We have a new paper, prepared under the leadership of Clive McAlpine of the University of Queensland, that has been accepted. It is
McAlpine, C.A., W.F. Laurance, J.G. Ryan, L. Seabrook, J.I. Syktus, A.E. Etter, P.M. Fearnside, P. Dargusch, and R.A. Pielke Sr. 2010: More than CO2: A broader picture for managing climate change and variability to avoid ecosystem collapse. Current Opinion in Environmental Sustainability, in press.
The abstract reads
“Climate change policies currently focus on reducing the concentration of atmospheric greenhouse gases, but pay limited attention to feedbacks between the land surface and the climate system. Forests and woodlands play an important role in the climate system by buffering climate extremes, maintaining the hydrological cycle and sequestering carbon. To reduce the potential impact of climate variability and change on society and the environment, therefore, requires a broader focus of environmental sustainability and resilience that is underpinned by the restoration of feedbacks between vegetation and climate. We urge a stronger integration of land use and climate change policies, a virtual halt to all deforestation, and an acceleration of investment in strategic reforestation, especially in tropical and sub-tropical regions, supported by a comprehensive global forest monitoring program. Without these actions, the degradation of the Earth’s ecosystems will continue exacerbated by, and exacerbating, variability and changes in temperature, precipitation and extreme weather events.”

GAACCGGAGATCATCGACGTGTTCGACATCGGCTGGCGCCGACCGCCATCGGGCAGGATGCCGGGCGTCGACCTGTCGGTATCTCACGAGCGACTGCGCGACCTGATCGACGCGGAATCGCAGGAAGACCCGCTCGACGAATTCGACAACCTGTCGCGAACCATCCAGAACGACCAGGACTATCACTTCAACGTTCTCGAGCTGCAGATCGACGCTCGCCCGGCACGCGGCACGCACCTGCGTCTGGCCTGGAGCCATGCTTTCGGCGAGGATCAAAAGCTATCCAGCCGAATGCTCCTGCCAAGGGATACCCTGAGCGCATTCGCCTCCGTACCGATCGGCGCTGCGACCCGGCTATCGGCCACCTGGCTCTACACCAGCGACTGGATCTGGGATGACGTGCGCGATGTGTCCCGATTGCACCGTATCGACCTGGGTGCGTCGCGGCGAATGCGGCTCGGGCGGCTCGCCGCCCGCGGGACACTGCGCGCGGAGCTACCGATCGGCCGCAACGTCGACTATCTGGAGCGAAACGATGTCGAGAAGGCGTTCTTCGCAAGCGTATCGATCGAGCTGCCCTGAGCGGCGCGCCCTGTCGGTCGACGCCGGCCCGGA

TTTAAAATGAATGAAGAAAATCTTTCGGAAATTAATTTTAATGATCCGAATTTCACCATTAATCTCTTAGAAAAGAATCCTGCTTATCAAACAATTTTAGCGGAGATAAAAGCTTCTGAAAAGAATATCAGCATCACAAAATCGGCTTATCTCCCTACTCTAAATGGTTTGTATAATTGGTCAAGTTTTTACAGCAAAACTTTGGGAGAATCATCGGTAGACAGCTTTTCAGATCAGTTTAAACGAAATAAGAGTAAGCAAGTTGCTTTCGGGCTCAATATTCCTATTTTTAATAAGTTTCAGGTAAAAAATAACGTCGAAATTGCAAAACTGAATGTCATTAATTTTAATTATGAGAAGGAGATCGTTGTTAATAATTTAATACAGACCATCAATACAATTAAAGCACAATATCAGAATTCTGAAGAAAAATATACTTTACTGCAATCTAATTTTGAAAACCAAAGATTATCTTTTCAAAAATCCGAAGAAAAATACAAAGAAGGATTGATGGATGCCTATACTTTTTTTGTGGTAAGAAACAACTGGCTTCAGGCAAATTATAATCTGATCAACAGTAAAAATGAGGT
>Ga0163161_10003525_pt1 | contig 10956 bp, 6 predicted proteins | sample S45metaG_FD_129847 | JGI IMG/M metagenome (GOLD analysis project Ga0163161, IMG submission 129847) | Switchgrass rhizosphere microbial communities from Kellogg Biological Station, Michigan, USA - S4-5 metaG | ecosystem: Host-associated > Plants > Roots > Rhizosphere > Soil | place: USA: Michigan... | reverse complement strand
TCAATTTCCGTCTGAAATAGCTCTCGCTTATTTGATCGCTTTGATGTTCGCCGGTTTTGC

The conclusion reads
“The role of terrestrial ecosystems, especially forests and woodlands, in the climate debate has predominantly focused on their potential for carbon sequestration. We argue it is critical to adopt a broader perspective of the role of forests and other ecosystems in the climate debate, policies and actions. This requires global and regional climate policies which recognise the climate regulation function that forests and woodlands play through moderating regional climate variability, resisting abrupt change to existing climate regimes, as well as underpinning the hydrological cycle. This is especially important in the tropics and subtropics. Failure to acknowledge and adopt this broader perspective on dealing with the problem of climate change will result in sub-optimal solutions at the global scale and possible severe and irreversible damage at the regional scale.”
This is yet another paper that documents why we need a broader focus on the role of humans in the climate system than just the effects due to the radiative effect of added CO2.